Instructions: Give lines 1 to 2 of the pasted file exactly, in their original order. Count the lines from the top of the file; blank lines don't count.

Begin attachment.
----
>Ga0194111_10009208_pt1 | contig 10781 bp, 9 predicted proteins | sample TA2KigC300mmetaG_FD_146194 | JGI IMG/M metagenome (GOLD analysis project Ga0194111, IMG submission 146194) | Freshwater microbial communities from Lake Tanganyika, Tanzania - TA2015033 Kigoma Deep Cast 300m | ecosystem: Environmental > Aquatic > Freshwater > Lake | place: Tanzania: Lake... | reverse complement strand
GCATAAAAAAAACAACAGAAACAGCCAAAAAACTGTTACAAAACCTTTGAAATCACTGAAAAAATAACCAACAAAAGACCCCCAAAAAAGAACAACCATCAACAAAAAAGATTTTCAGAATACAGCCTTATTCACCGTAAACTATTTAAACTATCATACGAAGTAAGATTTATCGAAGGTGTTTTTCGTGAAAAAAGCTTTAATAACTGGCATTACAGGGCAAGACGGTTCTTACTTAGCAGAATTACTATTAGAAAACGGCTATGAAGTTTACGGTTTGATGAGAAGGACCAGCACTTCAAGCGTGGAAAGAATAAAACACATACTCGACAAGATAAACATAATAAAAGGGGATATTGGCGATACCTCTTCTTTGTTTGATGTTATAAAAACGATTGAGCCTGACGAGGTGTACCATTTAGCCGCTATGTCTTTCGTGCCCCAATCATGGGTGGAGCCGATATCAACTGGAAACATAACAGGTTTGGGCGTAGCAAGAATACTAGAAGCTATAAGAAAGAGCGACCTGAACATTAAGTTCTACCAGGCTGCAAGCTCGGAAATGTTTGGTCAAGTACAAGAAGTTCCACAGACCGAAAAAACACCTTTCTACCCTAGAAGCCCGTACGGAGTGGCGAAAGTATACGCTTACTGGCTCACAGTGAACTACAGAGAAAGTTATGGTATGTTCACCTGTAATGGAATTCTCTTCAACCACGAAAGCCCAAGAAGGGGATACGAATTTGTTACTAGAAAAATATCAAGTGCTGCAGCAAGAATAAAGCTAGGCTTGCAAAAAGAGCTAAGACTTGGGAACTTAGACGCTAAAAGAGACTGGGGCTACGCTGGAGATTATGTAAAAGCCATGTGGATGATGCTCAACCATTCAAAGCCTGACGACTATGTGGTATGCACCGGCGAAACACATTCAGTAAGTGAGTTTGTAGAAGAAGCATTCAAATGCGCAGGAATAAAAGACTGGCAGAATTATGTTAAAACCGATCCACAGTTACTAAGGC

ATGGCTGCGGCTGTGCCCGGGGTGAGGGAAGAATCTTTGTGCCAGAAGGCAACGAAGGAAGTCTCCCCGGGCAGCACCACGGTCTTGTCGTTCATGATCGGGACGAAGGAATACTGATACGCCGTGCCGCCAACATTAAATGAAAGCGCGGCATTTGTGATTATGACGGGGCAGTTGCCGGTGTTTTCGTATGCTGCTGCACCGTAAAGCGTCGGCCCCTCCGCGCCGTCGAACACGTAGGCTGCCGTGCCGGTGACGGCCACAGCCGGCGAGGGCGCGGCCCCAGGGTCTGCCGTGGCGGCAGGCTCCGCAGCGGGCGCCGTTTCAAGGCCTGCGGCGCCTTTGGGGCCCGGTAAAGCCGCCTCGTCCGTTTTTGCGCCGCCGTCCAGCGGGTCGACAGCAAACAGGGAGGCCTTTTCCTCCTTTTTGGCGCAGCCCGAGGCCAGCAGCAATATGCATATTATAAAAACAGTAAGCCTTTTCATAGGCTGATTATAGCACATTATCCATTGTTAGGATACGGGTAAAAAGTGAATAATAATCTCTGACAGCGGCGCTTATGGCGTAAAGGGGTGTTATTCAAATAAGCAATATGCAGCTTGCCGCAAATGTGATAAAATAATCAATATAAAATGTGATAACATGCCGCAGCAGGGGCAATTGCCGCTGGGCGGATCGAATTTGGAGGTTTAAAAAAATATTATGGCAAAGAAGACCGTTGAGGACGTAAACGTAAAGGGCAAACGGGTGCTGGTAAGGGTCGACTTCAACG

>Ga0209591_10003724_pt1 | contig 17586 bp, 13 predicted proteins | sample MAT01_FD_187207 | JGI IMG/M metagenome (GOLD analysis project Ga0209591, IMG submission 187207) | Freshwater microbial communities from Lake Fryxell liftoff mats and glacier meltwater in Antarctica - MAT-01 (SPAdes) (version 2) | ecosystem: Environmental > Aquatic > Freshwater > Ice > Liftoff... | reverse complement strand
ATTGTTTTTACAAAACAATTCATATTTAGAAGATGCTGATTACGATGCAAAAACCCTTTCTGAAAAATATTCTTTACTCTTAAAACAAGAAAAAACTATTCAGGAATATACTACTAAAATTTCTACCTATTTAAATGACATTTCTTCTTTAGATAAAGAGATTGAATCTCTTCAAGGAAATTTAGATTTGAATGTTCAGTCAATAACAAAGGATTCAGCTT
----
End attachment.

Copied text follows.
>Ga0194111_10009208_pt1 | contig 10781 bp, 9 predicted proteins | sample TA2KigC300mmetaG_FD_146194 | JGI IMG/M metagenome (GOLD analysis project Ga0194111, IMG submission 146194) | Freshwater microbial communities from Lake Tanganyika, Tanzania - TA2015033 Kigoma Deep Cast 300m | ecosystem: Environmental > Aquatic > Freshwater > Lake | place: Tanzania: Lake... | reverse complement strand
GCATAAAAAAAACAACAGAAACAGCCAAAAAACTGTTACAAAACCTTTGAAATCACTGAAAAAATAACCAACAAAAGACCCCCAAAAAAGAACAACCATCAACAAAAAAGATTTTCAGAATACAGCCTTATTCACCGTAAACTATTTAAACTATCATACGAAGTAAGATTTATCGAAGGTGTTTTTCGTGAAAAAAGCTTTAATAACTGGCATTACAGGGCAAGACGGTTCTTACTTAGCAGAATTACTATTAGAAAACGGCTATGAAGTTTACGGTTTGATGAGAAGGACCAGCACTTCAAGCGTGGAAAGAATAAAACACATACTCGACAAGATAAACATAATAAAAGGGGATATTGGCGATACCTCTTCTTTGTTTGATGTTATAAAAACGATTGAGCCTGACGAGGTGTACCATTTAGCCGCTATGTCTTTCGTGCCCCAATCATGGGTGGAGCCGATATCAACTGGAAACATAACAGGTTTGGGCGTAGCAAGAATACTAGAAGCTATAAGAAAGAGCGACCTGAACATTAAGTTCTACCAGGCTGCAAGCTCGGAAATGTTTGGTCAAGTACAAGAAGTTCCACAGACCGAAAAAACACCTTTCTACCCTAGAAGCCCGTACGGAGTGGCGAAAGTATACGCTTACTGGCTCACAGTGAACTACAGAGAAAGTTATGGTATGTTCACCTGTAATGGAATTCTCTTCAACCACGAAAGCCCAAGAAGGGGATACGAATTTGTTACTAGAAAAATATCAAGTGCTGCAGCAAGAATAAAGCTAGGCTTGCAAAAAGAGCTAAGACTTGGGAACTTAGACGCTAAAAGAGACTGGGGCTACGCTGGAGATTATGTAAAAGCCATGTGGATGATGCTCAACCATTCAAAGCCTGACGACTATGTGGTATGCACCGGCGAAACACATTCAGTAAGTGAGTTTGTAGAAGAAGCATTCAAATGCGCAGGAATAAAAGACTGGCAGAATTATGTTAAAACCGATCCACAGTTACTAAGGC